• Freedom to walk around and birth as you feel your body should. I walked around, sat on pregnancy ball, ate and drank as much as I wanted, and gave birth while on my knees, because that was what felt right.
  • Inexpensive. The birthing home that I used in the Philippines offers free prenatal care and my water birth cost PhP 5,000 ($100)!

Cons:

  • The birthing home that I gave birth at wasn’t air-conditioned so if you’re giving birth in the summer, it’s not very comfortable. Not all birthing homes are like this, however, especially in the US. Most offer the warm, cozy, comfortable feeling of home, complete with all the comfort and conveniences, which is a definite pro for anyone who might want a home birth versus a hospital birth.
  • In this particular birthing home that I gave birth at, as I mentioned, the after-care for mothers who experienced tearing needs to be improved. I had given birth here three years ago, so a lot may have changed already since then. There is an amazing team behind this birthing home which is why I trusted them and I’m confident they would listen to and address such concerns. If you are going for a birthing home, ask about their post-natal care and their protocols for treatment. Some actually partner with an OB-Gyn too for such cases. After all, that is well within the OB-Gyn’s specialty.

My third birth was a VBAC, all-natural birth in a hospital. I gave birth in a well-recognized, non-profit hospital in the US and was very impressed with the care and support I received. I had a doula with me, who was such an invaluable source of support and loving care that I feel grateful to have her my life even after birth. What I loved about a hospital birth is, how professional the entire procedure is conducted. Though this may seem “cold” and “impersonal” to some, I personally don’t mind how everything is “like clockwork”, SO LONG as my needs as a birthing mom is respected. Early on, I was upfront with my nurse that I want an all-natural birth, that I would like to move around as much as I can and I want very minimal IEs.  They complied with my request, putting a cordless monitor on my belly and letting me labor as I please, checking periodically only and giving me an IE only when I asked for one. My nurse was a good listener and respectful, firm but gentle. She and my doula together made for a good team to support me, together with my husband. I started labor at 12 midnight, started pushing at 6am and baby was out within two pushes. I tore again and was stitched right away while I held and breastfed my baby.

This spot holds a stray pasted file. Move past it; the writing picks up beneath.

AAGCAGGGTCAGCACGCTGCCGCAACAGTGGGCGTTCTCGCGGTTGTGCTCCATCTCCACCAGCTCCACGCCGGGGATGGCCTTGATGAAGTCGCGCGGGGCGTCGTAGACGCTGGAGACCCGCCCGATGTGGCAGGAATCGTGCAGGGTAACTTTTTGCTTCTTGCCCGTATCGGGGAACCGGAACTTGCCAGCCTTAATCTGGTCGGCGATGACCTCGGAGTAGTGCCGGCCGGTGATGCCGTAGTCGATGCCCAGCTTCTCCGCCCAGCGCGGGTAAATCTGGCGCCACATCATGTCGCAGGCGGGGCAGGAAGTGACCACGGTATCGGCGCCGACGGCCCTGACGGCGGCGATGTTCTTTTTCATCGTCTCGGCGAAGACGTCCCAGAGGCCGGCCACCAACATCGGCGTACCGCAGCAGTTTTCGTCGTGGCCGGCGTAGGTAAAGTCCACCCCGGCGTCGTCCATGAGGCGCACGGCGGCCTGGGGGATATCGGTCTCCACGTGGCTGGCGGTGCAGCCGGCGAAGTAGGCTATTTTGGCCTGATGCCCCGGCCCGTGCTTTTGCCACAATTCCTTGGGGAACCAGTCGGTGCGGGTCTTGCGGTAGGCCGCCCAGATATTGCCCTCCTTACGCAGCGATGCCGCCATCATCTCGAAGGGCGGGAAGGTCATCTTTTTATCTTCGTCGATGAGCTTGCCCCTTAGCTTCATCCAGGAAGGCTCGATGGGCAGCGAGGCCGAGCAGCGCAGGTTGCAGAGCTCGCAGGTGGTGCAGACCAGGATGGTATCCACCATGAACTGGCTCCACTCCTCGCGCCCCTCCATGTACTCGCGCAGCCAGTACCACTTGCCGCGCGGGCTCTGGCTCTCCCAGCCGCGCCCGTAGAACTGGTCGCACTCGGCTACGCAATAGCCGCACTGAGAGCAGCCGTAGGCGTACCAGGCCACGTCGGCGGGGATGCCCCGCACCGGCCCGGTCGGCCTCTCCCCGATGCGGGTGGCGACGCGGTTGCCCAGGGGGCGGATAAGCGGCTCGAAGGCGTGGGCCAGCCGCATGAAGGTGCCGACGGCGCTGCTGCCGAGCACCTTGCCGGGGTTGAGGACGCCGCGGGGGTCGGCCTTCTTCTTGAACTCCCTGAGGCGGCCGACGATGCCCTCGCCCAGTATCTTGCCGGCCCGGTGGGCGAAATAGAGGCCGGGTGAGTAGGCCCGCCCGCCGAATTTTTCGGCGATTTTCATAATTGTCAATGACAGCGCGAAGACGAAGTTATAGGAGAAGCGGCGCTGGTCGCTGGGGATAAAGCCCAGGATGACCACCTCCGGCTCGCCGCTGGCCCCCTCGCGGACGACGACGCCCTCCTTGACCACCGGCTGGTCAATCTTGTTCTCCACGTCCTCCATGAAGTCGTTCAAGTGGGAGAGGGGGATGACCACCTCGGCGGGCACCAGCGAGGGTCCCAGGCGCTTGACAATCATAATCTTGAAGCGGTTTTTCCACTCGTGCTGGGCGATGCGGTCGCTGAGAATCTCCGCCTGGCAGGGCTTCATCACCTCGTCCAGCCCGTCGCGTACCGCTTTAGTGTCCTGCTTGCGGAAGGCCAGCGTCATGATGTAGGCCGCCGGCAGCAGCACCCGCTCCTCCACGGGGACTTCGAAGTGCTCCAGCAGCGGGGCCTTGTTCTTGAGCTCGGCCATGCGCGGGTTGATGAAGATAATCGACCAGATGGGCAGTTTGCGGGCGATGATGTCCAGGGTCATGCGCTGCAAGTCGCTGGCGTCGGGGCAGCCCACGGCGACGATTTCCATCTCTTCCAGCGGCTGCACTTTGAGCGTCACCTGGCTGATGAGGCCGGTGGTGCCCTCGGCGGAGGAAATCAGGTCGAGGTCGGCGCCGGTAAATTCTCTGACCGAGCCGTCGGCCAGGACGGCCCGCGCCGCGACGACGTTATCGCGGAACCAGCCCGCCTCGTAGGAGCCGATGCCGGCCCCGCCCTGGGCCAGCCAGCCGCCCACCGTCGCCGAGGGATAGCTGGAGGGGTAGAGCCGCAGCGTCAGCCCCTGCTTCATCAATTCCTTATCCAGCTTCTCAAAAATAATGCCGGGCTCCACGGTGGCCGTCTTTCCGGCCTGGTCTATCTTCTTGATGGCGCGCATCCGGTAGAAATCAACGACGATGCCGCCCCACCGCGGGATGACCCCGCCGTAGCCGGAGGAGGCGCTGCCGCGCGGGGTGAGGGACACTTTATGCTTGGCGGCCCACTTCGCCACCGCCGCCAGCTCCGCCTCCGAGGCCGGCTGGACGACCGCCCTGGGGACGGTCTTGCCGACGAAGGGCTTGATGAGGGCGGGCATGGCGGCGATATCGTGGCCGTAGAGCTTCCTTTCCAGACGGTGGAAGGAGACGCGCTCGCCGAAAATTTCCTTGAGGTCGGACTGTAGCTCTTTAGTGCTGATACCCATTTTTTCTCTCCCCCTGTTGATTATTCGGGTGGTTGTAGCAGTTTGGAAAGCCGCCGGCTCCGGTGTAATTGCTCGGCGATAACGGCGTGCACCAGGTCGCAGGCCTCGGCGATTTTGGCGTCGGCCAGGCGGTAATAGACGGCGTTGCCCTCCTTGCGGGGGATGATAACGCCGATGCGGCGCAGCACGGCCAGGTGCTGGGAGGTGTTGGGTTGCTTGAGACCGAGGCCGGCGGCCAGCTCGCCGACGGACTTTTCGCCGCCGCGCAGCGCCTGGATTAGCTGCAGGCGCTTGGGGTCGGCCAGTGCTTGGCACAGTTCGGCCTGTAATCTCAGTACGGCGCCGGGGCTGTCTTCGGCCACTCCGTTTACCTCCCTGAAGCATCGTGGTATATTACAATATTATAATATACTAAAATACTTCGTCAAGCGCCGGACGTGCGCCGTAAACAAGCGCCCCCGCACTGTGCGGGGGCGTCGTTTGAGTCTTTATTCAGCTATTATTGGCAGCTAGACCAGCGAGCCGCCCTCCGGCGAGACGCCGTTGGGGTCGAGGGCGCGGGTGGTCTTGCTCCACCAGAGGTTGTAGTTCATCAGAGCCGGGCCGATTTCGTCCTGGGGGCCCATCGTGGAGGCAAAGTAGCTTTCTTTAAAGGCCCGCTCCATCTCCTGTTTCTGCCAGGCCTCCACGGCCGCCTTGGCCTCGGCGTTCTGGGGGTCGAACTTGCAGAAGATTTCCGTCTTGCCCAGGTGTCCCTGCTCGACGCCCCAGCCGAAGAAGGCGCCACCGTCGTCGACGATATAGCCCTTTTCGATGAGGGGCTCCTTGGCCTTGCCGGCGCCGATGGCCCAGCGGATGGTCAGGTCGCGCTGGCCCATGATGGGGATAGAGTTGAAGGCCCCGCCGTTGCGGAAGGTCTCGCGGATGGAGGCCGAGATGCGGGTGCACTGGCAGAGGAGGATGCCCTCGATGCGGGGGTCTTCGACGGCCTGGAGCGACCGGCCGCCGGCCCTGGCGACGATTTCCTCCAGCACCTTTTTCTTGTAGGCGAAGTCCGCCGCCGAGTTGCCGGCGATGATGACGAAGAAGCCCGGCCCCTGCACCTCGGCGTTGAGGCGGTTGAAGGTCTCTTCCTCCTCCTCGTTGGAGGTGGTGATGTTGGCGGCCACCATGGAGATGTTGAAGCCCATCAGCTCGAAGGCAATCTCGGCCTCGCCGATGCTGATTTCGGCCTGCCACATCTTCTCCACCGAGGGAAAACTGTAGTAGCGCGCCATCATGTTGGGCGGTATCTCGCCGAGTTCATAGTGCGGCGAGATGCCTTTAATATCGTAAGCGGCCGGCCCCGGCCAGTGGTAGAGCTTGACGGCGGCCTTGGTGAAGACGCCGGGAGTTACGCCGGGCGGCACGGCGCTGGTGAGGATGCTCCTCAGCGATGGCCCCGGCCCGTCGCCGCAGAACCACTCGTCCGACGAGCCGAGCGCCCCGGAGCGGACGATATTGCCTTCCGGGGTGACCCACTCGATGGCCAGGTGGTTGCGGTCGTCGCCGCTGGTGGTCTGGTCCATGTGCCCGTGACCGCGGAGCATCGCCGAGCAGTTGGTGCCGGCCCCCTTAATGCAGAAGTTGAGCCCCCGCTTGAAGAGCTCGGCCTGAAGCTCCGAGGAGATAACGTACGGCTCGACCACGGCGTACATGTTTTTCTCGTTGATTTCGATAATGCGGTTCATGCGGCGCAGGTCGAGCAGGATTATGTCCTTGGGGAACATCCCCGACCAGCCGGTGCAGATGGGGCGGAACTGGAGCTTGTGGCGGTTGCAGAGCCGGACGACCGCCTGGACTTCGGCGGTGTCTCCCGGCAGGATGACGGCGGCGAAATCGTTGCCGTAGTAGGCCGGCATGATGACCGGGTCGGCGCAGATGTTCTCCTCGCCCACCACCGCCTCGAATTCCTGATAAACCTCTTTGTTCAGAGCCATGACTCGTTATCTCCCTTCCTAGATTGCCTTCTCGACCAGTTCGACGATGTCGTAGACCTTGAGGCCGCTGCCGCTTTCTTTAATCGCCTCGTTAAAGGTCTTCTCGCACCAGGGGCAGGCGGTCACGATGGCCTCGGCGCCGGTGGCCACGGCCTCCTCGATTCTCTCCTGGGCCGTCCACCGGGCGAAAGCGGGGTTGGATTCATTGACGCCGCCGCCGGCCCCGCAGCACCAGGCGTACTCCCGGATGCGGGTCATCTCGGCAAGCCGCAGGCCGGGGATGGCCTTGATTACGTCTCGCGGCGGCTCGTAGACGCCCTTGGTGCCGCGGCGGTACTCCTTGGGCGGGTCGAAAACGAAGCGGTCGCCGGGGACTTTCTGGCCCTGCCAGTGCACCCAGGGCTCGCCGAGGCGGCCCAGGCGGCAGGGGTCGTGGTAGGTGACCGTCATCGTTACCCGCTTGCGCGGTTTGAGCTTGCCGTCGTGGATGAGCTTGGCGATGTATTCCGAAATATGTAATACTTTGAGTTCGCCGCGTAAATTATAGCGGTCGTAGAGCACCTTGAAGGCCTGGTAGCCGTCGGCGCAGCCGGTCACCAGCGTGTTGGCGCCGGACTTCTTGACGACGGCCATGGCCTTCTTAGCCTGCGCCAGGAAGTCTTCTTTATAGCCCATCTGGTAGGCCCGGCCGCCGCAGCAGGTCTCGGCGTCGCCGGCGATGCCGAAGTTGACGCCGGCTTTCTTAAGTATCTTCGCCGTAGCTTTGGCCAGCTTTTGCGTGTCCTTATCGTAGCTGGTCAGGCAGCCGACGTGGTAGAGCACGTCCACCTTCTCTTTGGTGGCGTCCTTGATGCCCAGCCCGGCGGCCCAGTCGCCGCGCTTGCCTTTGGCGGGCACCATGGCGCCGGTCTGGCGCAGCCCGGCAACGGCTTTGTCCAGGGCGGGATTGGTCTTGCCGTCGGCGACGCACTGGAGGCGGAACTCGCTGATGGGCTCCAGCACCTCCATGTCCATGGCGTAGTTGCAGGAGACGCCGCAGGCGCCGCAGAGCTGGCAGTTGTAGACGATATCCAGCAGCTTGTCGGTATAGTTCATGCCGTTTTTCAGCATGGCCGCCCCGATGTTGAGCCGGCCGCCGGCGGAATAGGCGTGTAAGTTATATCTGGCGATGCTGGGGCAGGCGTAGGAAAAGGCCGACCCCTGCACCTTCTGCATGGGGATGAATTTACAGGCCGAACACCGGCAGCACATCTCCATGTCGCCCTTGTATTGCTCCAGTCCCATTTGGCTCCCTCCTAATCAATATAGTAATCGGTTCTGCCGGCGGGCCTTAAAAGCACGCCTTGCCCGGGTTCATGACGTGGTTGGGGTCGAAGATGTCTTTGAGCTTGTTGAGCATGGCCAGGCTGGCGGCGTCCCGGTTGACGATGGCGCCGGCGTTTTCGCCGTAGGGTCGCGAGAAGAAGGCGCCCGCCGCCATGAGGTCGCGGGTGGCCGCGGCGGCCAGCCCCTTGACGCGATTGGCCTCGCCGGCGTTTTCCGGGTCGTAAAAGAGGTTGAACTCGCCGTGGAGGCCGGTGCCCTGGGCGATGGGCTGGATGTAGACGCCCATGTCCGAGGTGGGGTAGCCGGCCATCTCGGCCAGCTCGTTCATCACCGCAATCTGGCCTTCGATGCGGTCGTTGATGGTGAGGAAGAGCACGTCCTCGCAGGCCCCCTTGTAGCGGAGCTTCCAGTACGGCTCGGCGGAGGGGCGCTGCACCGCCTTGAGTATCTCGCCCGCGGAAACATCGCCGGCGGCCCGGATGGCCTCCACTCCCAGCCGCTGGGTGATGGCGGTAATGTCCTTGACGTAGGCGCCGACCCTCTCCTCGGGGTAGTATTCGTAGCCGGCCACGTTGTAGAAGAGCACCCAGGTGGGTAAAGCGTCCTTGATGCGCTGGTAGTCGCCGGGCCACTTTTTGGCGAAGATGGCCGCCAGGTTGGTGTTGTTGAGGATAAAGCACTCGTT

I appreciate that after birth, all my and baby’s personal effects were all ready for us–post-partum pads, sprays and diapers for my baby. I was a bit surprised though that post-delivery, there wasn’t much support in baby caregiving. After birth, my baby was in my arms or in the bassinet and I was pretty much expected to change and attend to her 24/7 right away while I’m in post-delivery pain. I guess they wanted to ease us in baby caregiving right away.

After birth, I just followed doctor’s instructions on how to care for my wound and within days, I could feel myself healing. By my sixth week check-up, I was pretty much healed and good to go.

Pros:

  • Very professional, experienced care.
  • Giving birth in the same comfortable hospital room that I labored in. No cumbersome transfer to a separate delivery room.
  • Access to labor progress and baby monitors. Though I know that may be distracting to some mothers, I personally didn’t mind that. I appreciated knowing the peaks and valleys of labor so I can anticipate and manage pain, and also knowing how baby is doing.
  • Post-delivery stitching was done well and I healed fast.

Cons:

  • Couldn’t think of any. I think I may have found the balance that I have sought for in terms of prenatal and birthing care. I want it respectful, caring, compassionate and professional both to me and my baby. This hospital, which showed me all that, proved to me that all can be achieved in one place.